Newsletter 51

2013 MONTEPULCIANO 2014 ROSSO

2013 PETIT FRERE 2013 ZINFANDEL

2015 ROSÉ

FANTASY  WINE  DRAFT  GUIDE

2013 MONTEPULCIANO          

           For those of you foolish enough to engage in fantasy sports, you know there are certain players who go under-appreciated.  These players are available in the late rounds of a draft, or, go undrafted, and are subsequently listed on “the waiver wire.” My sleeper fantasy wine pick for the next several years is Montepulciano.

Montepulciano is a classic example of a non-glitzy draft pick. Like Grenache in Spain and France, Montepulciano is a prolific grape used for excellent everyday table wine in Italy’s Abruzzo. It’s a lovable wine, but not to be taken very seriously. In other words, it doesn’t have the “sex appeal” serious wine buyers would spend on an early round draft pick, such as Sonoma Coast Pinot Noir or Howell Mountain Cabernet. Think Detroit Tigers’ outfielder J.D. Martinez.

High-quality Montepulciano is a player whose contributions don’t always show up in the box score, and even when they do, few notice. In sports terms, MP would be a solid bench player, which would limit its fantasy value. But what if a team gave it a chance to start, and play every day in crucial situations?

Shrewd fantasy owners know a player’s statistics depend on several situational circumstances beyond that player’s control.  A manager decides how much playing time a player receives in games.  A good line up around the player improves his chances of putting up better statistics.  A player who plays in a small park has a better chance of hitting home runs. And so on.

Our Montepulciano, planted in Dry Creek Valley is in a perfect position to succeed, poised to have a bright future ahead. Dry Creek Valley’s climate is generally warm and dry, but the evenings allow for flavor development and better acid and tannin structure.  We have high quality wine in mind when we farm our Montepulciano, so we employ aggressive crop-thinning to facilitate more concentrated aromas, flavors, and structure.  The result is a wine worthy of batting clean-up on any special occasion.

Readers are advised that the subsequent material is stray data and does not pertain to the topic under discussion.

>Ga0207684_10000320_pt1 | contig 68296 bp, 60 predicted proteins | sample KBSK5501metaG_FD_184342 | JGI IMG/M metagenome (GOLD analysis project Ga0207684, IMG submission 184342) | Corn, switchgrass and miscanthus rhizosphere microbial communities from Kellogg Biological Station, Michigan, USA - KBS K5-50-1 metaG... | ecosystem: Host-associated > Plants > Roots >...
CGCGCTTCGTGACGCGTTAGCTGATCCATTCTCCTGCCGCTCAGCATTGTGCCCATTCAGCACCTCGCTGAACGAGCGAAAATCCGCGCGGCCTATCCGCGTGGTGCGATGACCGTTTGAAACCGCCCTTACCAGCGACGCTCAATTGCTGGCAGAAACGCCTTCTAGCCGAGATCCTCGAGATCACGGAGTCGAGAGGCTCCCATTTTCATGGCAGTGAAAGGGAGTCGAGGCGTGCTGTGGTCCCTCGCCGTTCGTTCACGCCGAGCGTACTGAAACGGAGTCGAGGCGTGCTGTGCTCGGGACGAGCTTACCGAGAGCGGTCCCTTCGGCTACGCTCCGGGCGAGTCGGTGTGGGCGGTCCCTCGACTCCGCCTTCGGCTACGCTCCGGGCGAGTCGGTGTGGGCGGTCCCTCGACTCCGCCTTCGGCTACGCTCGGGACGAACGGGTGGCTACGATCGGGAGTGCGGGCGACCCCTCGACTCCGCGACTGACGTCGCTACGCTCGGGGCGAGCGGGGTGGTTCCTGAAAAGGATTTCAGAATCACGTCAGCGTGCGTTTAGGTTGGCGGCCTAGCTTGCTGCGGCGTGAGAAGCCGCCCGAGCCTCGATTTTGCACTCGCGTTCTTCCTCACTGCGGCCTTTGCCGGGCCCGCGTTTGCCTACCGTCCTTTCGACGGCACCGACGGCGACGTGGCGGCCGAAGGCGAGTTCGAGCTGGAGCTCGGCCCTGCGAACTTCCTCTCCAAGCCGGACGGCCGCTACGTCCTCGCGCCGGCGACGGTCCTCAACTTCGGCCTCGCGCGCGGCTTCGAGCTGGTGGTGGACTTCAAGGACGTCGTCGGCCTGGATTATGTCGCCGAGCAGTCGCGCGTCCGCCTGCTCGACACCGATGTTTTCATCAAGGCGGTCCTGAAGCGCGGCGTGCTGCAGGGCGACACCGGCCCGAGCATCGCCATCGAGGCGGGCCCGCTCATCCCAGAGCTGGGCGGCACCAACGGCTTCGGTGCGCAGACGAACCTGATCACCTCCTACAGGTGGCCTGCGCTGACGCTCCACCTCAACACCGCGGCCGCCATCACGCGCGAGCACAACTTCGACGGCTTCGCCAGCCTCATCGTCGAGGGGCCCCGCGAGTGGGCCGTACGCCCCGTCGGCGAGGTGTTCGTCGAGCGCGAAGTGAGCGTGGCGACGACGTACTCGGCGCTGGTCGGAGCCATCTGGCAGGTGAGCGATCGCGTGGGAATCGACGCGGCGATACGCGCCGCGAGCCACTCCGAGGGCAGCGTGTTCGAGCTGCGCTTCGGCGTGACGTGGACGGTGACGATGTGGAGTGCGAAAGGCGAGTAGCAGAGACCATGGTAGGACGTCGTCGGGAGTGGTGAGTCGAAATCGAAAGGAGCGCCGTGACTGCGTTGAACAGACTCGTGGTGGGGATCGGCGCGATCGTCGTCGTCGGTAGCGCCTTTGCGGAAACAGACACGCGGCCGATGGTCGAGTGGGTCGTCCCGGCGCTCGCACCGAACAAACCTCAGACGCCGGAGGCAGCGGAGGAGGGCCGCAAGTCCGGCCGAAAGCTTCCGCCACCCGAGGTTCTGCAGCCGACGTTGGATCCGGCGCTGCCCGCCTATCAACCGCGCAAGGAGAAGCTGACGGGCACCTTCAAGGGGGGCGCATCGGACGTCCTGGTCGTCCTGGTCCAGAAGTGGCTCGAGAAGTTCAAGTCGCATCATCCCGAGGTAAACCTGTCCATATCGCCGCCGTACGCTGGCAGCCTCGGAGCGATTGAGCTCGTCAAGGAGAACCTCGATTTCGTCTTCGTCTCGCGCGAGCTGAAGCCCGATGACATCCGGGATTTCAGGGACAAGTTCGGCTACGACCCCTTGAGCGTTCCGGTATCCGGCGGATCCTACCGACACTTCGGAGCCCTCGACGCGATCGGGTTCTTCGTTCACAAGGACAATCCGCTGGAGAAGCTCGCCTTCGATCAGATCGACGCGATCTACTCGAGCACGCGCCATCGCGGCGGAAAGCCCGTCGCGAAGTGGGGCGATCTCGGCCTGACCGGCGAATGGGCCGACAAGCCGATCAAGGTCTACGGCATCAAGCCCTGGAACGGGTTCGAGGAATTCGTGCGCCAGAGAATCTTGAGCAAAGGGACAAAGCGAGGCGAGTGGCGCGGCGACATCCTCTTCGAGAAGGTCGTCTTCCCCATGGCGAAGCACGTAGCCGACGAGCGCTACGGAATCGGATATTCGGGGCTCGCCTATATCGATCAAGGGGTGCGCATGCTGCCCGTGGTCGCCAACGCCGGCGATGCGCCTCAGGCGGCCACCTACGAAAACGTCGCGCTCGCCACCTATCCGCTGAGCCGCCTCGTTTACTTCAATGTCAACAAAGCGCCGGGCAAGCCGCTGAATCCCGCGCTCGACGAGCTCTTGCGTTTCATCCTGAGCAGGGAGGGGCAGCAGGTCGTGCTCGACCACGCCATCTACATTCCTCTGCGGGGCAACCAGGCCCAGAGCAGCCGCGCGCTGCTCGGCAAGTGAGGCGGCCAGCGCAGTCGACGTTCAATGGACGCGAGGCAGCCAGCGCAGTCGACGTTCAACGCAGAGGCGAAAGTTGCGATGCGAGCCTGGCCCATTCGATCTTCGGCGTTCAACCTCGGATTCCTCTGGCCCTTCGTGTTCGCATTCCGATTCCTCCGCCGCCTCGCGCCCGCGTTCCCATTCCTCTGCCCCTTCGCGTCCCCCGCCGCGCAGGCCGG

Our 2013 is the best example of why we love Montepulciano. It is a concentrated, full-bodied wine that has the acidity of a Russian River Pinot Noir (3.65 pH). It clearly dispels any myth that says Montepulciano can’t make a sophisticated wine with balance and aging potential. This is a result of planting a noble Mediterranean grape in a Mediterranean climate. Go figure.

So don’t hesitate to spend an early draft pick on our 2013 Montepulciano. If my track record for picking wine sleepers is any indication (see my earlier selections of Grenache, Sangiovese, and Barbera), you’ll be glad you did.

100% MONTEPULCIANO

$35 BTL / $28 AS PART OF A MIXED CASE / 550 CASES PRODUCED

Order this wine HERE

 

OLD SCHOOL, CENTRAL DRY CREEK STYLE   

2013 ZINFANDEL                    

We tasted about 18 Zinfandels the other day. And other than running into a pole afterward, I came away with some interesting impressions.

My favorite non-UNTI wines of the day were the Ridge Lytton Springs and Rafanelli. Both Zins were excellent examples of the non over-the-top style with depth, complexity, and balance. Lytton seems always to have at least 15% Petite Sirah, which I believe helps make a balanced, yet still full-bodied wine. That is precisely what we do.

Part of the gig with a well-made Zin is to have alcohol levels in the 14% range. There is almost no intelligent way to avoid it. Lower alcohols in Zin either mean you are harvesting some under-ripe grapes with green flavors and harsh tannins, or you engaged in winemaking trickery (de-alcohol method), which is both manipulative and disingenuous.

I applaud blending multiple grapes into Zin to make it a more complete wine. It leads me to my second conclusion of that day: there was a similarity between the Dry Creek Valley Zins. If I had to propose a theory for this, it would be the notion of “typicity.”